onceafatgirl

Peace is better than chocolate

Archive for the month “November, 2021”

My body just is.

Ah…It’s officially holiday season. And it is not my favorite. Not because I crave or miss the foods I don’t eat anymore, but because for just about everyone else in the world, holidays are about food. And also how upset or resigned or worried they are about their holiday weight gain. And also what diet they are trying in the new year. And how unhappy with their bodies they are currently, or are afraid they will be shortly. But it’s the holidays, so…pie anyway apparently.


I don’t care about food anymore. No. That is not true. I don’t care about foods I don’t personally eat anymore. I don’t miss pie, or cake, or seasonal cookies. I don’t miss any of the things I thought I would miss when I first got my eating under control.

I do, however, still care very much about food. Which I guess is probably the single most important thing that I have that keeps my eating under control. I am not on a diet.

Again! I am not on a diet.

I have a physical reaction to sugars, grains and starches that first gets me high, and then leaves me with intense, overwhelming cravings, and finally, makes me hate myself. I am an addict. So I am not on a diet. I *have* a diet that does not include drug foods.

So how do I not eat outside of my food boundaries? I make absolutely positive that I love my food. I fight the food with the food. I make sure my meals are all always delicious and satisfying. I don’t eat things I don’t like. And I don’t eat things because I want them to change the size and shape of my body. And I don’t *not* eat things because I am *afraid* they will change the size and shape of my body. If they are allowed on my food plan, and I like them, I eat them. I don’t worry about gaining or losing weight. I don’t think about my body in terms of weight at all. I have food issues. That is separate from my weight.

It took years of having my eating under control to come to this point. My life for over 35 years was all about how “broken and ugly” I thought my body was because I was fat. Or how proud I was for having wrangled into a socially acceptable size and shape; how I had “accomplished” that.

But now I love my body as it is. And it is just me, not an accomplishment or a failure or a measure of anything about me. It just is. And it just is me.

A chance to make healthy choices

I started my morning workout again this week and it has been amazing! I am only doing 1 mile instead of 2 for the moment. After months of no exercise, I decided to ease back into it, rather than jump in with both feet. But it feels great. I look forward to getting back up to 2 miles. And I can see that I was doing myself a disservice by not doing it.

I knew when I took my job that I was not going to be able to work out and work the hours I was working. At least not if I wanted to sleep. And sleep is a huge priority for me. This is not meant to be a judgement on my choice. I did what I needed to do with options I had. I chose the job and the money. It seemed like the obvious right answer at the time. And even if I can now see that the choice did not serve me as well as I would have hoped in terms of happiness and self-esteem, I learned when I was dabbling in Zen meditation that there is only ever what actually happened. The past could never have been a different way. If it *could* have been different, it would have been different. Even in Multiple Worlds Theory (or Many-world Interpretation) there is still only one outcome in the world I am in. Hindsight may be 20/20, but it is also useless in a practical sense.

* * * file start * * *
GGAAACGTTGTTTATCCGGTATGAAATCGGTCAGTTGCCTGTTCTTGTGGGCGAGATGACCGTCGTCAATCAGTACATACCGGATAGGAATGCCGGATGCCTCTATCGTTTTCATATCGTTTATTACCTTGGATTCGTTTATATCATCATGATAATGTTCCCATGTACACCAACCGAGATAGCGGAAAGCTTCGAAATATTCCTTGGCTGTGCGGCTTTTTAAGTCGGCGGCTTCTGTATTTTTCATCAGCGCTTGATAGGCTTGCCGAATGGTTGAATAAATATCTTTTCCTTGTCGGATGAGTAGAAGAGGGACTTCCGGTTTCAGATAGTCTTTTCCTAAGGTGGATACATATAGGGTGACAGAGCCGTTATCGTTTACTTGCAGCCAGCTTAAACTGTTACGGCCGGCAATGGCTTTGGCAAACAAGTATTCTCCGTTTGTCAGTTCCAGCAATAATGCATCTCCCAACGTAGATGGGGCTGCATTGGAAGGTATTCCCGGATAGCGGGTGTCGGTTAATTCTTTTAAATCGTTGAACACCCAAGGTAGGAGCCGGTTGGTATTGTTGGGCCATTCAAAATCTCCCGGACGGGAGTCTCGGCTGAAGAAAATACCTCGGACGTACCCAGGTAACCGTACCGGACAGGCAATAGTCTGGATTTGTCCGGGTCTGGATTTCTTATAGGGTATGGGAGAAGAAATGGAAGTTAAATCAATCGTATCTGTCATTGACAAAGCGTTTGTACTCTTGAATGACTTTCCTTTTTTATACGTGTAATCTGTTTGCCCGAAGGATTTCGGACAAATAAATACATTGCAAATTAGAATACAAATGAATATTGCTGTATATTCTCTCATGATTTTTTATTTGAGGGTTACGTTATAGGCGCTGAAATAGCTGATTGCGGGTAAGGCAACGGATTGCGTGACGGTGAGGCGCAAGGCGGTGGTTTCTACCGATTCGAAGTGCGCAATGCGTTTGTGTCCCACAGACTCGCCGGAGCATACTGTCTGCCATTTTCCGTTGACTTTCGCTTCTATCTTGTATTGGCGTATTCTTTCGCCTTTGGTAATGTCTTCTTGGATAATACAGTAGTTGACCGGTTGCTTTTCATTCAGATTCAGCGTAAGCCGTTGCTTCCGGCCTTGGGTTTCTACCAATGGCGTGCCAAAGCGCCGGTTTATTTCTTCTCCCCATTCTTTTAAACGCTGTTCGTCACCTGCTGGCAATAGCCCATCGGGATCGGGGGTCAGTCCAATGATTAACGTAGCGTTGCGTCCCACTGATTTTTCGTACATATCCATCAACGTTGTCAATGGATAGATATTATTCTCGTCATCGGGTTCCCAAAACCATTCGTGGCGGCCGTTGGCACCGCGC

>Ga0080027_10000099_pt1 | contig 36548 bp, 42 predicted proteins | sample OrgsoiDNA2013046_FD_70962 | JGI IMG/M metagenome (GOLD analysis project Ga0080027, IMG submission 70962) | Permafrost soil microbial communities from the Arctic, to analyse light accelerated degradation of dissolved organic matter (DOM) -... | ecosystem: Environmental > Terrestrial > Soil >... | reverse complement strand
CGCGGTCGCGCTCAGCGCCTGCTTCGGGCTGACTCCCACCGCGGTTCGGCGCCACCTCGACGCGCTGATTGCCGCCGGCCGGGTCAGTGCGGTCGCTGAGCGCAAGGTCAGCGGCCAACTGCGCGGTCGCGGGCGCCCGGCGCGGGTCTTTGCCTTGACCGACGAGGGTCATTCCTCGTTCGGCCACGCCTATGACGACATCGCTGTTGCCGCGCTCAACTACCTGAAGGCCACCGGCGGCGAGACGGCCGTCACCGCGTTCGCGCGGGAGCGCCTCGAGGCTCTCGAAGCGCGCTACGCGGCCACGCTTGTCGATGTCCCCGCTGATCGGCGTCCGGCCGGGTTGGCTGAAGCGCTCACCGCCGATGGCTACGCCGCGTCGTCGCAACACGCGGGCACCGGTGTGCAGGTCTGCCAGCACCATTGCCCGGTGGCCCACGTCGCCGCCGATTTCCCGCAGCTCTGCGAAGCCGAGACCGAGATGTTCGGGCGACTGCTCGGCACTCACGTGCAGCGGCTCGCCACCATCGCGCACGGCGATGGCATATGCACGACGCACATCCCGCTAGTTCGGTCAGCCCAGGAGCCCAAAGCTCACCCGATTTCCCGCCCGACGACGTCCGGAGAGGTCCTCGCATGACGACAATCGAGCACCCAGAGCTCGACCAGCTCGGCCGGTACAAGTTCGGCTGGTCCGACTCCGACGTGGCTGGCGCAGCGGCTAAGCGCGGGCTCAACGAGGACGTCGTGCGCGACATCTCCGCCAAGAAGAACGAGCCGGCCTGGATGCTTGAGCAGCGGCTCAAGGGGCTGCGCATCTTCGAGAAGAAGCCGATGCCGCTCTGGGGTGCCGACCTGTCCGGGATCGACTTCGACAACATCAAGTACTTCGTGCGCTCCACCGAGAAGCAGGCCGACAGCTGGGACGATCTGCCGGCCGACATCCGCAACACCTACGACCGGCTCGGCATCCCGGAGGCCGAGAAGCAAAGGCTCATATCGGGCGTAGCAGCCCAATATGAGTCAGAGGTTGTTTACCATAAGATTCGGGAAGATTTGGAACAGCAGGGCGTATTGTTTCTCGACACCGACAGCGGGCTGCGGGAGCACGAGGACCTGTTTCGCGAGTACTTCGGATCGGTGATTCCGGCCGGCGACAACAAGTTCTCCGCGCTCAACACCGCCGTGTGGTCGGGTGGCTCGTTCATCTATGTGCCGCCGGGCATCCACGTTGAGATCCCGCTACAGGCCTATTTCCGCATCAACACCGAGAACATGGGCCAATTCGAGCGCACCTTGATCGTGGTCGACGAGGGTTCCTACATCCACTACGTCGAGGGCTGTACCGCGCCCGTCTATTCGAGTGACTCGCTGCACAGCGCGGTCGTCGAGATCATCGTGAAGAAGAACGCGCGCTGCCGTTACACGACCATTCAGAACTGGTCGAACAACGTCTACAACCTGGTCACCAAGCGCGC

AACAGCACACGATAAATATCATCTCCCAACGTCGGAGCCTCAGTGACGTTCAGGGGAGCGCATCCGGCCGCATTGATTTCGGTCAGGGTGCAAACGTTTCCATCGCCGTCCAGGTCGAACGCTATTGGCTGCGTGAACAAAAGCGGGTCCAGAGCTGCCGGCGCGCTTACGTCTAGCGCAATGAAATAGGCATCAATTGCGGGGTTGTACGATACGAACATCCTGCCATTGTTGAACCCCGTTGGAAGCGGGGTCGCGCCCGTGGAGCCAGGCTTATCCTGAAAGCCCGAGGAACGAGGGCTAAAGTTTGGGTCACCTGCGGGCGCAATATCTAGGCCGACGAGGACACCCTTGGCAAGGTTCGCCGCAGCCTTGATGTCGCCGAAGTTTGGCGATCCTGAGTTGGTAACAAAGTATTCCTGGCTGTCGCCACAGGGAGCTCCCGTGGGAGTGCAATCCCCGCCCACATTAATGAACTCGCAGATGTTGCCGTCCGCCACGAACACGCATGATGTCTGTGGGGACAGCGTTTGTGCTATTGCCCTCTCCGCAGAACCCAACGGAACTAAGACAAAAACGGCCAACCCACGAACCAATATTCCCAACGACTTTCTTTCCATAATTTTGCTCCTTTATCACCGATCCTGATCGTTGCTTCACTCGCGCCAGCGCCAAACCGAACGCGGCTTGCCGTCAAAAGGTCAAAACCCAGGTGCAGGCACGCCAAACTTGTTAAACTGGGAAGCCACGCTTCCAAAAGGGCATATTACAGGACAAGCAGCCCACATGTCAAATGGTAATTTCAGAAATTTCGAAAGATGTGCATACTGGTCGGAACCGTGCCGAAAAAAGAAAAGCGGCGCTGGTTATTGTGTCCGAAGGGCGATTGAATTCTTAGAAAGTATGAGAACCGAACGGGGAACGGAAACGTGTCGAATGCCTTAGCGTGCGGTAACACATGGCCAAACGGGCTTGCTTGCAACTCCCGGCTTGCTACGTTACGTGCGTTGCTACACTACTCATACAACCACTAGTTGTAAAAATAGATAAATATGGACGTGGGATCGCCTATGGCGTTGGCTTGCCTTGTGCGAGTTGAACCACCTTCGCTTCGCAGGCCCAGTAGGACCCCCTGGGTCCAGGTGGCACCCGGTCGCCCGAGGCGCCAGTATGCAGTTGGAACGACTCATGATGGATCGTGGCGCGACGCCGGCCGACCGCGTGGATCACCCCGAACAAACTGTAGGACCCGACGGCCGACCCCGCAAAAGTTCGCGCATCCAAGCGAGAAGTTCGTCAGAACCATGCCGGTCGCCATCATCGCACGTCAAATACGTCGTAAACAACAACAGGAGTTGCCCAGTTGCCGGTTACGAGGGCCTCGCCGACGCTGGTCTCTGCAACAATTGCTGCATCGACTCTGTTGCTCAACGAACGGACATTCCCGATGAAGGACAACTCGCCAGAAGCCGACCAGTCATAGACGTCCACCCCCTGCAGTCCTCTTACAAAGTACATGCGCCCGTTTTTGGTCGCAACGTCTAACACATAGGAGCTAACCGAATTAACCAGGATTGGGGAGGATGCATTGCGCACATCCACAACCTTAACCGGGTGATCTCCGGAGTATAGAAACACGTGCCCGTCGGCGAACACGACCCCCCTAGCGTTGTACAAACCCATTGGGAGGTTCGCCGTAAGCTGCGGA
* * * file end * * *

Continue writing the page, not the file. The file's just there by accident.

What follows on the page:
I have also had a revelation about my meditation practice this week. A realization that for years now, I have not been doing the “praying” part. That I have only been doing half of it. I have been trying to do a lot of listening to what Life had to tell me, but I was not doing the part where I tell Life what I am willing to offer. I had stopped offering my service, and my surrender. I was all take and no give.

I am reminded this week that self-care is hard but worthwhile. That doing the things that suck in the moment, like working out, and praying, and drinking water, make my life easier and better. And that I have suffered for letting them fall by the wayside. And that I didn’t even recognize that I was suffering from the lack of them until I started doing them again.

Everything feels better in just a few days with just a few changes. And I look forward to everything getting even better from here. And I want to note that I never got lax with my eating boundaries. And it is because of that that I can move forward to more and better self-care. Because as long as my addiction is under control, I have a chance to make good, healthy choices.

No such thing as comfortable misery (anymore.)

When I was growing up, I was often told, both implicitly and explicitly, that I didn’t understand how the world worked. That the things that I wanted were silly, impractical, simplistic or impossible. That the plans I wanted to make were ridiculous and juvenile. And especially if/when I was trying to act from a place of growth or transformation. (I read a lot of self-help books and went to self-help seminars.) I knew that I was not happy where I was in life, and I wanted something better. And people scoffed. 

I am sure they wanted me to “not get hurt.” But I was already hurting. And I am sure that a lot of my wishes didn’t come with particularly good plans to accomplish what I wanted to accomplish. But the message I continually got, at least the message I continually *heard* was “stay in your lane. Accept this existence. This is the life you got and there is no way to change it.”

I certainly got shot down a lot for a long time. And I certainly succumbed to that fatalism for a very long time. But there has always been a nonconformist in me who refused to fully accept the finality of my situation, whatever situation that might be. There has always been a searcher and a seeker and a believer in me. 

That part of me never really got going in any useful or practical way until I got my eating under control. But also, it is that part of me that let me get my eating under control in the first place.

I have talked before about how it makes people uncomfortable that I have a particular food plan. No, I’m not *on* a diet. But I *have* a diet. And that really messes with people’s heads. They want me to eat cake at least sometimes. It would make them feel better. They want me to not be so rigid. They want me to not be so disciplined.